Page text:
Obama seeks to reassure Canada, Mexico on Trump, trade


President Barack Obama sought to reassure his counterparts in Canada and Mexico Wednesday that a potential Donald Trump presidency wouldn’t throw cross-border ties into turmoil, even as he pushed back on the GOP candidate’s platform.

Expressing confidence that immigration wouldn’t be shut off and trade deals would persist, Obama argued against the type of protectionist policies that Trump has espoused on the campaign trail. And he cast the presumptive GOP nominee as a failed historical archetype.
“We’ve had times throughout our history where anti-immigration sentiment is exploited by demagogues,” Obama said. “The language is identical. But guess what? They kept coming, and they kept coming because America offered possibility for their children and grandchildren.”

Convening a final North American leaders’ summit even as the U.S. presidential contest throws crucial cross-border issues into dispute, Obama and his counterparts discussed trade, security and climate change during a day of talks in the Canadian capital.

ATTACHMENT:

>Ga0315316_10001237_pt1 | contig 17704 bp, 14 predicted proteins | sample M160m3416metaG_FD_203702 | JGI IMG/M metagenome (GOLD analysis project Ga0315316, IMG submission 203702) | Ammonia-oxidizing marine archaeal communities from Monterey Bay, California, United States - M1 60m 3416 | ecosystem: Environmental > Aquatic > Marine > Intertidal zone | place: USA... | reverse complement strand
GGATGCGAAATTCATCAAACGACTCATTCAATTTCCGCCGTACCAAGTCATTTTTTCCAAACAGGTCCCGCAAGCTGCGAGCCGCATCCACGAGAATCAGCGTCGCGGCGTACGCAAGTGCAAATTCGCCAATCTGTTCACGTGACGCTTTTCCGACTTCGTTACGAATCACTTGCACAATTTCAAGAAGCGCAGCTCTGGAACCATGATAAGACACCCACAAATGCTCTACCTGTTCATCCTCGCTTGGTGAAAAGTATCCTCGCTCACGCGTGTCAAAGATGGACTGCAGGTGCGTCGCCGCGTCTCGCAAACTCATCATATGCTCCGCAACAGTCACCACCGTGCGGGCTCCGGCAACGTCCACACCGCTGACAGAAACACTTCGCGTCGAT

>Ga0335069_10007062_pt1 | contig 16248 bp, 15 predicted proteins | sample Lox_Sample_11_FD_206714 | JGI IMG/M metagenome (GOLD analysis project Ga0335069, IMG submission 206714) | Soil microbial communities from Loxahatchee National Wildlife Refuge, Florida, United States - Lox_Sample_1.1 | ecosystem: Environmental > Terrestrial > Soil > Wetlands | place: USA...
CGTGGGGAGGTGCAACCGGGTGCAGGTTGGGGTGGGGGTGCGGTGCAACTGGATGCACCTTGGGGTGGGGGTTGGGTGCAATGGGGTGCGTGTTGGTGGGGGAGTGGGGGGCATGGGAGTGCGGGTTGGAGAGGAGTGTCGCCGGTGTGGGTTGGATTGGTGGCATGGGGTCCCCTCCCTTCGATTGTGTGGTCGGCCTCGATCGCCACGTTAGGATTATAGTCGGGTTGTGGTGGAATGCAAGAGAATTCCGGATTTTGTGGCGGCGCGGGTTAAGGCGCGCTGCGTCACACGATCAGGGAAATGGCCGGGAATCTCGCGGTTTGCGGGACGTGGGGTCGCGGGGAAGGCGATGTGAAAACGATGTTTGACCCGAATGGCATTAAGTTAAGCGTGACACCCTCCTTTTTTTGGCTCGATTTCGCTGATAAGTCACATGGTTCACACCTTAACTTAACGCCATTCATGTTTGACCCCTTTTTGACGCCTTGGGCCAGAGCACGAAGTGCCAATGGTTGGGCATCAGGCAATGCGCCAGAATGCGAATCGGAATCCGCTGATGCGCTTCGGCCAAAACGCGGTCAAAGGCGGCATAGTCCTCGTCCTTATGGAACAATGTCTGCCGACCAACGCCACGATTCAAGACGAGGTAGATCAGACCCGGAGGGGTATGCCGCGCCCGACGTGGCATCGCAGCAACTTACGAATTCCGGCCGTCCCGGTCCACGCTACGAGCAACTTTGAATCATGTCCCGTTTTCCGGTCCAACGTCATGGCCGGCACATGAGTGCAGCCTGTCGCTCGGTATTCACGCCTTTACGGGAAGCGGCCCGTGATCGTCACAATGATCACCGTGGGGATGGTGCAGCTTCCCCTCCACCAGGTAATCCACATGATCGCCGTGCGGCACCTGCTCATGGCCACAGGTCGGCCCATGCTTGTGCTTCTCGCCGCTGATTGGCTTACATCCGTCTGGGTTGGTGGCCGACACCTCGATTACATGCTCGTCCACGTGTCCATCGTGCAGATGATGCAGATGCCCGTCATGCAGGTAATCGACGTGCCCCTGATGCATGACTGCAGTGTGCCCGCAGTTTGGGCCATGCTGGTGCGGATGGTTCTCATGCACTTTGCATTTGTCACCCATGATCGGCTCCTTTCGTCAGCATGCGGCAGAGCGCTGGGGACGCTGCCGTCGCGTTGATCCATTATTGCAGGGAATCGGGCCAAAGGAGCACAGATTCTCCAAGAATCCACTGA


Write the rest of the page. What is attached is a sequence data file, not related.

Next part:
But during an afternoon press conference, Trump was the topic du jour. Reporters quizzed Obama, Mexican President Enrique Pena Nieto and Canadian Prime Minister Justin Trudeau extensively about the candidate’s vow to construct a border wall and withdraw from free trade deals.
Obama’s visit comes just a day after Trump lambasted the agreements that have linked the U.S. and its northern and southern neighbors in tight trade ties, vowing to withdraw from the much-maligned NAFTA agreement while insisting he’d also scuttle Obama’s proposed replacement, the Trans-Pacific Partnership. Expected Democratic challenger Hillary Clinton also now opposes TPP.